Share facilities and services costs with other organizations: The system manager should investigate the possibility of sharing costs with other organizations. The basis for sharing costs is the common use of facilities and services. Some rural transit operators in Minnesota are sharing communication facilities and AVL systems with Minnesota highway maintenance forces and the Minnesota State Police.

Share the costs of installing computer and internet-based systems: For rural transit operators that provide subscription transportation services to clients of federal, state, or local social service agencies, it may be possible to share the costs of installing computer and Internet-based systems that lower the cost or improve the efficiency of billing and payment.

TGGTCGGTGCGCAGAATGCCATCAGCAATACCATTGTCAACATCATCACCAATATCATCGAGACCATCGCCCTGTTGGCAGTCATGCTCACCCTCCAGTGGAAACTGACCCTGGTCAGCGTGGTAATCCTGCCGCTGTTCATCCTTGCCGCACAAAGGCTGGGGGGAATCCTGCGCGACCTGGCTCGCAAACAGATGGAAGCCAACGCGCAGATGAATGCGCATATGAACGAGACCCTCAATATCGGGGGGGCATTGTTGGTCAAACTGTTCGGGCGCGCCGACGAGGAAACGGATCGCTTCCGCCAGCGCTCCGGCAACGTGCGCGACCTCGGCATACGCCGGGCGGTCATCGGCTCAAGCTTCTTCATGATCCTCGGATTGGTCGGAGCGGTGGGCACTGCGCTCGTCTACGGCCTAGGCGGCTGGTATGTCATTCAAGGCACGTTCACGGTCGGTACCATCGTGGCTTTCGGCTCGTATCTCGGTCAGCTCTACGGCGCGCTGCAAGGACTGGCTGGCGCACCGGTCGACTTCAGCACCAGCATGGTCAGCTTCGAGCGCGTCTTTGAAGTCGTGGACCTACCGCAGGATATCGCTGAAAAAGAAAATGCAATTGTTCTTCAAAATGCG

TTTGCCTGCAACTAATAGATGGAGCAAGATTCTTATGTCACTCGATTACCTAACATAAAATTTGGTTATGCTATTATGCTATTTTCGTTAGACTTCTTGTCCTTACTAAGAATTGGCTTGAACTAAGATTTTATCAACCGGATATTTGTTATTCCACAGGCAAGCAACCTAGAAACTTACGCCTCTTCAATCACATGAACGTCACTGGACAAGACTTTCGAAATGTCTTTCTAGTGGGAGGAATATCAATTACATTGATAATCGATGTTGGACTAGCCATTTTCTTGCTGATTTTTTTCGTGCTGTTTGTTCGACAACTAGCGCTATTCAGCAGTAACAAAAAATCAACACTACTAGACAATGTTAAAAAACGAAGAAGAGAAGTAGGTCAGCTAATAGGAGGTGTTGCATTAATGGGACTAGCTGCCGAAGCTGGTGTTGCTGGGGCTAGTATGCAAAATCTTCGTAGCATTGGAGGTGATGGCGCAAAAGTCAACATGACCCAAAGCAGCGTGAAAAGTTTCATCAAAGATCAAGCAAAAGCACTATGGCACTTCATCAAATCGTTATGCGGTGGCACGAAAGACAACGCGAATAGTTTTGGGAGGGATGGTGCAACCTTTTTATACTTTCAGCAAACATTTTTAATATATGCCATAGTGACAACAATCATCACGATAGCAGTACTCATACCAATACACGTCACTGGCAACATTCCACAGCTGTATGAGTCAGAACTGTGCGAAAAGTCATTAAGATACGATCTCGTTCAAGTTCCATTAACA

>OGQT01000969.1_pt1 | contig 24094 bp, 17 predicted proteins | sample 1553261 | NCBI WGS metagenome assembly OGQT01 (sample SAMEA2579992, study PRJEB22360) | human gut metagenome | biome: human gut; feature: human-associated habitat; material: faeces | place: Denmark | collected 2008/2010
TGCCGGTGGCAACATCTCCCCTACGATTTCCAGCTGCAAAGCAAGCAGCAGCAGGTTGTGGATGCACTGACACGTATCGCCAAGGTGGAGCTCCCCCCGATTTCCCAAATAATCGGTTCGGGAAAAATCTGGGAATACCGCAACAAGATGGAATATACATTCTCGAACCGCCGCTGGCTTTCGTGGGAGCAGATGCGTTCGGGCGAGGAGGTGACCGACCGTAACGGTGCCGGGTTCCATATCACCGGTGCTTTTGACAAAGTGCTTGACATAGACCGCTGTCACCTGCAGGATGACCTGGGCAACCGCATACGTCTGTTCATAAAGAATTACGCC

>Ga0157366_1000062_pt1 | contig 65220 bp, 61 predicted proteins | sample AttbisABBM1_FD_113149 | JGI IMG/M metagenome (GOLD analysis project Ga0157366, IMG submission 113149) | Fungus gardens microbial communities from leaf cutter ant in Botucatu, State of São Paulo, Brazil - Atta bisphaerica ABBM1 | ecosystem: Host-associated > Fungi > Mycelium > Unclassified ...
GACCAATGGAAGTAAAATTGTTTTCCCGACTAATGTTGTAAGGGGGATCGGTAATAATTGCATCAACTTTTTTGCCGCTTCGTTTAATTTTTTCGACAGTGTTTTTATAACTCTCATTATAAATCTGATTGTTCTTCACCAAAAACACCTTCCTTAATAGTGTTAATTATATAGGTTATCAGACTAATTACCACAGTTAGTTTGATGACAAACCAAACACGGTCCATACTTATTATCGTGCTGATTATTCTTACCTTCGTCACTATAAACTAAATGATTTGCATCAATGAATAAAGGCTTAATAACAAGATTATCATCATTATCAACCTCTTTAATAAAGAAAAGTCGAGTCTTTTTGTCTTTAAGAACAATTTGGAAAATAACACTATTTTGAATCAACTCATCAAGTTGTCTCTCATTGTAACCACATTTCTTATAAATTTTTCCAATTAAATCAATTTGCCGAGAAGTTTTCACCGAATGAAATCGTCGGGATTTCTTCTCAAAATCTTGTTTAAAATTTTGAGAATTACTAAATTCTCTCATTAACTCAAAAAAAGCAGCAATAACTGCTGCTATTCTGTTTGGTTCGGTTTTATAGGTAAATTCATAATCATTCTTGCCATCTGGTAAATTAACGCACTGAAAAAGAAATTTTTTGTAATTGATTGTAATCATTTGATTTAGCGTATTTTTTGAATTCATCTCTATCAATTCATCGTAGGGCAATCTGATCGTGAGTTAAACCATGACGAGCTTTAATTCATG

Contact the DOT or FTA with funding questions: In many states the most useful initial contact for questions on fund availability is the transit assistance office of the state DOT. In the absence of such an office, a good starting point may be to contact your Regional FTA Office. The system manager should determine the level and timing of funding available to the system for Transit ITS system development and the requirements for plans and other information in order to qualify for various sources of funding.

Consider capital costs, maintenance costs, and operating costs:

  • The capital costs include the initial purchasing price of the software or hardware involved and the cost to get them up and running, the so-called installation costs.
  • The maintenance costs include just what you estimate it will cost to keep the new software and hardware up and running. These costs can vary greatly among alternative pieces of software or hardware that do essentially the same job. The best sources of maintenance cost estimates are people who have been using the item in question for at least several months in essentially the same environment as you intend to use it. Keep in mind that the vendor estimates are not always reliable.